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President Donald Trump's plan to slap tariffs on imported steel and aluminum would barely budge the price of a Boeing jetliner or fighter plane, belying fears of a big blow to U.S. industry, aerospace analysts said.
What could have an impact is retaliation by countries such as China, one of Boeing's biggest customers, if the United States goes through with threats to tax imported steel by 25 percent and aluminum by 10 percent, they said.
As one of the world's largest manufacturers, Boeing provides a window into how double-digit tariffs on raw materials would translate into just a fractional uptick in the cost of finished goods. Boeing makes its planes exclusively in the United States, but nearly 70 percent of the 763 jetliners delivered last year went to customers outside the United States and 22 percent went to China.
Aluminum makes up 80 percent of the weight of older model planes such as the 737 and 777 but only about 12 percent of the cost, according to several experts with direct knowledge of Boeing. The rest is labor, overhead and other expenses.
A 10 percent aluminum tariff would increase the cost of a plane by about 1.2 percent if all of the aluminum is imported. But most of the aluminum Boeing uses is domestically produced, experts said.
"These are big chunks of aluminum that are expensive to transport," said Eric Redifer, a director in the aerospace practice of industry consulting firm AlixPartners.
He and others estimate only 25 percent to 30 percent is imported, leaving a net impact of about 0.3 percent of a plane's cost.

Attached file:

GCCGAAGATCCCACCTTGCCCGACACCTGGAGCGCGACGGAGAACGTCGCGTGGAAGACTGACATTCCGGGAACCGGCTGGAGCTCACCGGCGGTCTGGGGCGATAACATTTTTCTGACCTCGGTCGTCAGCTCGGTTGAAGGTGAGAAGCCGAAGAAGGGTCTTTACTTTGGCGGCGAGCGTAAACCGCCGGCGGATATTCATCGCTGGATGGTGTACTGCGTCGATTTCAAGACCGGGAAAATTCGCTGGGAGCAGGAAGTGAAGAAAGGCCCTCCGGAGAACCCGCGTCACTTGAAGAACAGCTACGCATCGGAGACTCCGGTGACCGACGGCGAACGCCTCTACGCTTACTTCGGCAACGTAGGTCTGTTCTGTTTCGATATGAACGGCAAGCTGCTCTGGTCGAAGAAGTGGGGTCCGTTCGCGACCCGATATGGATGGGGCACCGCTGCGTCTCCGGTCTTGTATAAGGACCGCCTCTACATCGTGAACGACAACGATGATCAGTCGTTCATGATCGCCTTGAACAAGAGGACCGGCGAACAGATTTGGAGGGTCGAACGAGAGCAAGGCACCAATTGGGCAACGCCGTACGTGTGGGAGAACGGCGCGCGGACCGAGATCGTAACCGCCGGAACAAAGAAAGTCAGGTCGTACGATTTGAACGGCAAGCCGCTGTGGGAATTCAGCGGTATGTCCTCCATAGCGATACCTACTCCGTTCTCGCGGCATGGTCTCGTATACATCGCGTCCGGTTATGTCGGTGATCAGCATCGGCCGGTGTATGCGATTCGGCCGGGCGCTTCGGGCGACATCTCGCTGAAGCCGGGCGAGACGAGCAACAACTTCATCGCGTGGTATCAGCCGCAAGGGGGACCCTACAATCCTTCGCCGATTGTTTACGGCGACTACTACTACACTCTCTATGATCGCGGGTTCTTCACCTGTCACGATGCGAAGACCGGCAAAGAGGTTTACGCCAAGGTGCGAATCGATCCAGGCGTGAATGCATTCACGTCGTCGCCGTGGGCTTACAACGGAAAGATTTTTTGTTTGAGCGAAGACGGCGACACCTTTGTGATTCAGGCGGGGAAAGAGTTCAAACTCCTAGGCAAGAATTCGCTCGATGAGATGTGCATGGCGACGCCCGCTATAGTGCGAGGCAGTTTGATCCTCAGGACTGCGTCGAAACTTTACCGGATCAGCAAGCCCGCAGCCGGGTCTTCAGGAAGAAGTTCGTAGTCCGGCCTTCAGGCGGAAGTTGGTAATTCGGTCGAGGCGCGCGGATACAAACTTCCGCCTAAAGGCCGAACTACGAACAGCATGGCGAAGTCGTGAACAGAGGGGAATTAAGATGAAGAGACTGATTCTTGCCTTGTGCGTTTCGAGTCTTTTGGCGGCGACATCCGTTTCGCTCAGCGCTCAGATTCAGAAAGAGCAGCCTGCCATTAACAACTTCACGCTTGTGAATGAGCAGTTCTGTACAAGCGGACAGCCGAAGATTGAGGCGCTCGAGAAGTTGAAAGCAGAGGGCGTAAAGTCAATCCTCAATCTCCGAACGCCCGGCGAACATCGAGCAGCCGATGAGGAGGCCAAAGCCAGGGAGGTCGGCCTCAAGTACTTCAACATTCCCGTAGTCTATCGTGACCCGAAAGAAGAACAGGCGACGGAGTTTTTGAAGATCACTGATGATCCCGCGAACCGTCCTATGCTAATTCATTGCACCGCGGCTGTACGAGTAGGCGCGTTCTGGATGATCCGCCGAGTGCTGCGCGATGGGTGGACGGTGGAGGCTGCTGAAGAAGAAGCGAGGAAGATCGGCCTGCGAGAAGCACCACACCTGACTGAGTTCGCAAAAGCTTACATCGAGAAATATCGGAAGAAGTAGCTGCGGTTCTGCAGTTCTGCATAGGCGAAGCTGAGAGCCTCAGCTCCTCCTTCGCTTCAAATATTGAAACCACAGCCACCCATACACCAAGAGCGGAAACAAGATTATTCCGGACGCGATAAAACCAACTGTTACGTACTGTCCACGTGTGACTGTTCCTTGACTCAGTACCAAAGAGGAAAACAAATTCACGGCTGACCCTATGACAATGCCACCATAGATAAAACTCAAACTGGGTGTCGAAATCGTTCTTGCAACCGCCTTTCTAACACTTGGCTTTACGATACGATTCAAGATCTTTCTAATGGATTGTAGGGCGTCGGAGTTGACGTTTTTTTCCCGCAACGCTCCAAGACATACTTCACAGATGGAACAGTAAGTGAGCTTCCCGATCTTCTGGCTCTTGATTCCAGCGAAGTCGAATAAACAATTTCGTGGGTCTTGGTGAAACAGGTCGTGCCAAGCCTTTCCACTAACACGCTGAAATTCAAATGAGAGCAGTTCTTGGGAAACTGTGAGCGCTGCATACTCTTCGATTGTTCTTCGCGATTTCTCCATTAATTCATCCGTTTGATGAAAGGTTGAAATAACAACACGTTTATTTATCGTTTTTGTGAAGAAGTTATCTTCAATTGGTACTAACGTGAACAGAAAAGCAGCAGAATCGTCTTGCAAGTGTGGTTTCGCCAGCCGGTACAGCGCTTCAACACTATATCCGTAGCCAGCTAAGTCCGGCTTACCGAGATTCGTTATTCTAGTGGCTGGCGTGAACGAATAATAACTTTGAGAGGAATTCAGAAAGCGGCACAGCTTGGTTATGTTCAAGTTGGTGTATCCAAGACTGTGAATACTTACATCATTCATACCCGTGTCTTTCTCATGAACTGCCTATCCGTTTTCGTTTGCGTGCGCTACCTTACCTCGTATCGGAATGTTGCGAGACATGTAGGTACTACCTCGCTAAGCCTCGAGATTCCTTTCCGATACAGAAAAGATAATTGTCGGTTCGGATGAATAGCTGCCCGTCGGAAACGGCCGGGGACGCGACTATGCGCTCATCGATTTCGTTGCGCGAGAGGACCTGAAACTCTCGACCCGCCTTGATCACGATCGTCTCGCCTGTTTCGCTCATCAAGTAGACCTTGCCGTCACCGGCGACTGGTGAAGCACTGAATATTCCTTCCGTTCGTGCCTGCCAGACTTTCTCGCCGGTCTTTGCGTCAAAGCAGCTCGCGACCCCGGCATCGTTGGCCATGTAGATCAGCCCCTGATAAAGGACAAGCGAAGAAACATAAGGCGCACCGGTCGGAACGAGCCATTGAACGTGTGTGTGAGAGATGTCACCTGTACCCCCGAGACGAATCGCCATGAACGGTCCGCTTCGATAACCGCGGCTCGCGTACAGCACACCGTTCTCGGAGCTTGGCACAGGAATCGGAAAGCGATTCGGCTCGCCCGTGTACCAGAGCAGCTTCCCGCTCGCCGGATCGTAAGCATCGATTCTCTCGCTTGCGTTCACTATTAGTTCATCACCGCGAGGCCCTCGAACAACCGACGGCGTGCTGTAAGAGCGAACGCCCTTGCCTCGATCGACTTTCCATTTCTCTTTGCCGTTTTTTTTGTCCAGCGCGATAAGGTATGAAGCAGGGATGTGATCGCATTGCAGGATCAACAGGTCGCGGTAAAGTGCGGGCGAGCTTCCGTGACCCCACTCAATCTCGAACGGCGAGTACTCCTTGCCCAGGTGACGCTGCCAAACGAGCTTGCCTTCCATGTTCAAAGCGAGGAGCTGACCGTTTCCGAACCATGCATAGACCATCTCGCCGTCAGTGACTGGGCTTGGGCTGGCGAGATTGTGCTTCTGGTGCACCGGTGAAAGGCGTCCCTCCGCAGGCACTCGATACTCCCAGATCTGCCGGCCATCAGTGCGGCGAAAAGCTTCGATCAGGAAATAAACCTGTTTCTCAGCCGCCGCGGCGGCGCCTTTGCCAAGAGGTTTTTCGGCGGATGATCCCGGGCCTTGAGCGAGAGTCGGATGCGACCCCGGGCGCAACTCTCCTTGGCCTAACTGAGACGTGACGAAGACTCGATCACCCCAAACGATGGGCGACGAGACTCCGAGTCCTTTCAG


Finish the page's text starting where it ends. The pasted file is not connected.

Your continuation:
Prices of domestic aluminum are likely to rise if tariffs are imposed, although it is unclear how much.
On a mid-sized 737, with a list price of $117.1 million, the cost increase could be less than $200,000, because airlines often receive discounts of 40 percent off list price, and Boeing's profit margin is about 10 percent.
Boeing declined to comment.
The net effect for steel is similar, even though it makes up less of a typical Boeing plane, said Kevin Michaels, aerospace manufacturing expert at AeroDynamic Advisory, a consulting firm in Ann Arbor, Michigan.
He estimated Trump's 25 percent tariff on relatively pricey steel would cost U.S. aerospace companies less than $100 million, roughly on par with the overall impact on aluminum. That means the two tariffs would add $150 million to $200 million in cost, or at most about 0.2 percent of $100 billion worth of business jets, jetliners and military aircraft U.S. companies make each year.
For Boeing's newer 787, which uses carbon-fiber composite for wings and fuselage, the impact is even less. Aluminum makes up 10 percent of the cost, Redifer said. The result: Trump's aluminum tariff would increase 787 costs about 0.09 percent.
"What will have a material impact is if China retaliates," said Richard Aboulafia, aerospace analyst at the Teal Group in Fairfax, Virginia. "They are openly searching for ways to express their displeasure and apply leverage. And it doesn't get any more obvious than going from Boeing to Airbus."
The country's thirst for jets is so great, however, that it likely will need planes from both Boeing and European rival Airbus to keep up with demand, analysts said.